Getting Serious About Iraq

Martin S. Indyk,
Martin S. Indyk
Martin S. Indyk Former Brookings Expert, Distinguished Fellow - The Council on Foreign Relations
Michael E. O’Hanlon, and Philip H. Gordon
Philip H. Gordon Former Brookings Expert, Mary and David Boies Senior Fellow in U.S. Foreign Policy - Council on Foreign Relations

September 1, 2002

In his 29 January 2002 State of the Union address, U.S. President George W. Bush put the word on notice that the United States would ‘not stand aside as the world’s most dangerous regimes develop the world’s most dangerous weapons.’

Such statements, repeated since then in various forms by the president and some of his top advisers, have rightly been interpreted as a sign of the administration’s determination, however, attempts by the administration to put together a precise plan for Saddam’s overthrow have revealed what experience from previous administrations should have made obvious from the outset: overthrowing Saddam is easier said than done. Bush’s desire to get rid of the Iraqi dictator has so far been frustrated by the inherent difficulties of overthrowing an entrenched regime as well as a series of practical hurdles that conviction alone cannot overcome. The latter include the difficulties of organising the Iraqi opposition, resistance from Arab and European allies, joint chiefs’ concerns about the problems of over-stretched armed forces and intelligence assets and the complications caused by the upsurge in Israeli-Palestinian violence.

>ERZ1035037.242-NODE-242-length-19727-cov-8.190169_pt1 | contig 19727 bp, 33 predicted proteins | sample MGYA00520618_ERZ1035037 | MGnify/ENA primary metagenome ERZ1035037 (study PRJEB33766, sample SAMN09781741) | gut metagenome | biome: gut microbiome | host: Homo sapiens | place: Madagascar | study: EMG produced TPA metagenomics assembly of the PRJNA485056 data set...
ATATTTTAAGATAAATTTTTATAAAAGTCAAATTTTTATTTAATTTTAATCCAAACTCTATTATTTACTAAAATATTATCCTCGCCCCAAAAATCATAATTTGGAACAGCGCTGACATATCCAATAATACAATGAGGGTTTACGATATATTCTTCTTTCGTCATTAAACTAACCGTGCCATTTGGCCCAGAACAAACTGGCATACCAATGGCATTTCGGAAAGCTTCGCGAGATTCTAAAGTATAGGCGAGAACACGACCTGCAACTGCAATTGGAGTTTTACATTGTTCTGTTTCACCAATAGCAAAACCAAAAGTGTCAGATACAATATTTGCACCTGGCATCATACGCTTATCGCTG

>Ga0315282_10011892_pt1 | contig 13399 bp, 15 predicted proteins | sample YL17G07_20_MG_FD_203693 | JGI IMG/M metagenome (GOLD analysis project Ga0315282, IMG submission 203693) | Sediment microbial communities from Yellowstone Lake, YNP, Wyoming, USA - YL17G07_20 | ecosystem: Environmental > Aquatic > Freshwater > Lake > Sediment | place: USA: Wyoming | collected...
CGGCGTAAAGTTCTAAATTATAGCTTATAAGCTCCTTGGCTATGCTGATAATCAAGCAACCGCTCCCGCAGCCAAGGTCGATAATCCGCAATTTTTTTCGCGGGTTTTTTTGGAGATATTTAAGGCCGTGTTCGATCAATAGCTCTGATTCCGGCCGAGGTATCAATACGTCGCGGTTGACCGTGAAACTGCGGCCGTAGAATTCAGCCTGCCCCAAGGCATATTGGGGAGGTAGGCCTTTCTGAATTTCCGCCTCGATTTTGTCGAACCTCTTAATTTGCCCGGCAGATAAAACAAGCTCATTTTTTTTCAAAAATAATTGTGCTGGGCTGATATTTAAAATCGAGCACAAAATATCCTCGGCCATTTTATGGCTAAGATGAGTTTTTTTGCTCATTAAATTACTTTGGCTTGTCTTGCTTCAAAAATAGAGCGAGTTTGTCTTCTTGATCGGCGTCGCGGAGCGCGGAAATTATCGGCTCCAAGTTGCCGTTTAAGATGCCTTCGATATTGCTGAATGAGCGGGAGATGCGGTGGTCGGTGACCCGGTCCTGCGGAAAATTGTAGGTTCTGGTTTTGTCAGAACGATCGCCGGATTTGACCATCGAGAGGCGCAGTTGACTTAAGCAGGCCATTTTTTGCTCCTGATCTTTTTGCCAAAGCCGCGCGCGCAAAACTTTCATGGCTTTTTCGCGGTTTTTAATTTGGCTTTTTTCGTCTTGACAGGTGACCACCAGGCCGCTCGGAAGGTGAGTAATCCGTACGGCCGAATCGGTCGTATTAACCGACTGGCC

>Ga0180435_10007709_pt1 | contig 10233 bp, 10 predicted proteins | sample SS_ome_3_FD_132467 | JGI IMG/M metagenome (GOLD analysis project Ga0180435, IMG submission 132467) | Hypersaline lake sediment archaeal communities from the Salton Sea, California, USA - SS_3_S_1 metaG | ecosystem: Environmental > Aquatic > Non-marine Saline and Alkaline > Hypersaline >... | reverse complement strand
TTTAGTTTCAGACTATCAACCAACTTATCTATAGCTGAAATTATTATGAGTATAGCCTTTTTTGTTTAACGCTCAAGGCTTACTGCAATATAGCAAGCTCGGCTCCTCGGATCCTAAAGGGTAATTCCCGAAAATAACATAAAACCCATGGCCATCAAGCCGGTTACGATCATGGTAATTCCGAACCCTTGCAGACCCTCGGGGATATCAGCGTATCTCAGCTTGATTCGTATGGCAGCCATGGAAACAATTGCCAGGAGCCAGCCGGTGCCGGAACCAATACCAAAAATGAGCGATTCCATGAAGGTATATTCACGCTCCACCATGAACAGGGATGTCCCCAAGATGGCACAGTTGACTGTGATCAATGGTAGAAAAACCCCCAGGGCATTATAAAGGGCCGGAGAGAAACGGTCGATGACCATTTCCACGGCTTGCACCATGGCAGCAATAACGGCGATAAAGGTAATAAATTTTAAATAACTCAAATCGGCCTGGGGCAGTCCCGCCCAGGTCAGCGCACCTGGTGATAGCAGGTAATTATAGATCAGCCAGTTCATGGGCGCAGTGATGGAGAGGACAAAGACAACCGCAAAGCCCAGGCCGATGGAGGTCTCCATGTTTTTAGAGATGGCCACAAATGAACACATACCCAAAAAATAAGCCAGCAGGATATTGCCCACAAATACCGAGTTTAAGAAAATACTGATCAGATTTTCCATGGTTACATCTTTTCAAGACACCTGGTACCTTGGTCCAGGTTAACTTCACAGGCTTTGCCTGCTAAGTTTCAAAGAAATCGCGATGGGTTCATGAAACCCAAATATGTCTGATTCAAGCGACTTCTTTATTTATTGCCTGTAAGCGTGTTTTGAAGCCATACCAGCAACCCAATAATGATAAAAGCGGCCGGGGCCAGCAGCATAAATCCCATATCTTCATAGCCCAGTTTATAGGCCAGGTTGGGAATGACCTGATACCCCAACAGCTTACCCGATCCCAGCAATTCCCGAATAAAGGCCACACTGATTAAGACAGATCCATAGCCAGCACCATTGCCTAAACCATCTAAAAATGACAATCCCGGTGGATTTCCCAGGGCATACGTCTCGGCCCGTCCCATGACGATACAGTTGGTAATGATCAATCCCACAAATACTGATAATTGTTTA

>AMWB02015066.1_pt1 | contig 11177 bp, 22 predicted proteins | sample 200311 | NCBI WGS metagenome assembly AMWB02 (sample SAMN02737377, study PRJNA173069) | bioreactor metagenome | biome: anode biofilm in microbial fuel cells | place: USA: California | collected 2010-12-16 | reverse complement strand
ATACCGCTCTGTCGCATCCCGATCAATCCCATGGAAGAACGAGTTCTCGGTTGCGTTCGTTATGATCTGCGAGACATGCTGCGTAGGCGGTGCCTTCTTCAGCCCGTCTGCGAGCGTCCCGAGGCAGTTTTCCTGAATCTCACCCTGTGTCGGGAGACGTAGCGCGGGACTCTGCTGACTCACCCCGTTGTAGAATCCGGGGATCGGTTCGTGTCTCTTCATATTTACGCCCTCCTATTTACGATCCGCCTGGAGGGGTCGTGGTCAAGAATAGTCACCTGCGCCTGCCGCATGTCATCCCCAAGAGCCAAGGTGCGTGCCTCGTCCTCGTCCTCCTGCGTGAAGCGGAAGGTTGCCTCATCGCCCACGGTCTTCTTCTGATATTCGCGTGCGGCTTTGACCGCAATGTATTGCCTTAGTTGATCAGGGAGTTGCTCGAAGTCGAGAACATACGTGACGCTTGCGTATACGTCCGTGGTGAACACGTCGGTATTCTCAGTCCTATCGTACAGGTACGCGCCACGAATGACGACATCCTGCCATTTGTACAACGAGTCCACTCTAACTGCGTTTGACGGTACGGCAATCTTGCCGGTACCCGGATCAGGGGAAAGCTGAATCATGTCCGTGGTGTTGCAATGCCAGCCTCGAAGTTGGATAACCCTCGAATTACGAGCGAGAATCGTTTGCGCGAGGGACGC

Certainly the United States has good reasons to want to get rid of Saddam Hussein. Saddam is a menace who has ordered the invasion of several of his neighbours, killed thousands of Kurds and Iranians with poison gas, turned his own country into a brutal police state and demonstrated an insatiable appetite for weapons of mass destruction. He is currently funding Palestinian terrorists who attack Israeli civilians as well as trying to disrupt world oil supplies. He is also, most surely, still trying to build nuclear weapons. And he is powerfully motivated to seek revenge against his personal and political nemeses, as demonstrated most vividly in his assassinations of his sons-in-law in 1995 and his attempted assassination of former President George Bush in 1993. There is no proof that Saddam was involved in 11 September; indeed, he probably was not. But what happened on 11 September (and in the anthrax attacks that followed) nonetheless clearly demonstrates the kind of damage that could result if Saddam were to provide terrorists with biological or nuclear weapons.

That is why there is a general consensus in the United States that overthrowing Saddam would be a good thing. The hard questions are about how to do it. This is not just an issue of military tactics but also of strategy, diplomacy and what to do in Iraq once the military battle has been won. With sufficient American leadership, commitment and sacrifice, the military, diplomatic and nation-building challenges involved in regime-change in Iraq can all be met. But they should not be underestimated. The Bush administration, still flush with success in Afghanistan (though even there reality is setting in), is only now beginning to confront the imperial burden it would be taking on should the president decide to follow through on his rhetoric.